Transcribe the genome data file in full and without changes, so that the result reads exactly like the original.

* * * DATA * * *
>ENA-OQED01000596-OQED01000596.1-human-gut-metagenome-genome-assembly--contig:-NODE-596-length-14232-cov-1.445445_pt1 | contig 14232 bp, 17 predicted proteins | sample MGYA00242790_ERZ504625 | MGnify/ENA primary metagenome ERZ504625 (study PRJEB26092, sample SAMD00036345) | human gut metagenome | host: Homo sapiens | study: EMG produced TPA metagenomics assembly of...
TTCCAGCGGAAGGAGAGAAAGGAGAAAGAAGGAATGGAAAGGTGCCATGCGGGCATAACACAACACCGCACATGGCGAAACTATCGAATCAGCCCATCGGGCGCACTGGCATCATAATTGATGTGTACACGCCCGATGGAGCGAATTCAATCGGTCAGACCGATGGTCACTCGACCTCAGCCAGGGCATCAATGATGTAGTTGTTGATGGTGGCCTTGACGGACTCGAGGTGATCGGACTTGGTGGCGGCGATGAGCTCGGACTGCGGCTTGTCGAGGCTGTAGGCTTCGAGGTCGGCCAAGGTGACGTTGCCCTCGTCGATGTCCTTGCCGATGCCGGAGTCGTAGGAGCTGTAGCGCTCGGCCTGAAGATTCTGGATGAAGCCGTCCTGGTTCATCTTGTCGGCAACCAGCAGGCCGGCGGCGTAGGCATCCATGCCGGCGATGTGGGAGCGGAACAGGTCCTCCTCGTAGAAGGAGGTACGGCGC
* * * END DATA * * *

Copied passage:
>ENA-OQED01000596-OQED01000596.1-human-gut-metagenome-genome-assembly--contig:-NODE-596-length-14232-cov-1.445445_pt1 | contig 14232 bp, 17 predicted proteins | sample MGYA00242790_ERZ504625 | MGnify/ENA primary metagenome ERZ504625 (study PRJEB26092, sample SAMD00036345) | human gut metagenome | host: Homo sapiens | study: EMG produced TPA metagenomics assembly of...
TTCCAGCGGAAGGAGAGAAAGGAGAAAGAAGGAATGGAAAGGTGCCATGCGGGCATAACACAACACCGCACATGGCGAAACTATCGAATCAGCCCATCGGGCGCACTGGCATCATAATTGATGTGTACACGCCCGATGGAGCGAATTCAATCGGTCAGACCGATGGTCACTCGACCTCAGCCAGGGCATCAATGATGTAGTTGTTGATGGTGGCCTTGACGGACTCGAGGTGATCGGACTTGGTGGCGGCGATGAGCTCGGACTGCGGCTTGTCGAGGCTGTAGGCTTCGAGGTCGGCCAAGGTGACGTTGCCCTCGTCGATGTCCTTGCCGATGCCGGAGTCGTAGGAGCTGTAGCGCTCGGCCTGAAGATTCTGGATGAAGCCGTCCTGGTTCATCTTGTCGGCAACCAGCAGGCCGGCGGCGTAGGCATCCATGCCGGCGATGTGGGAGCGGAACAGGTCCTCCTCGTAGAAGGAGGTACGGCGC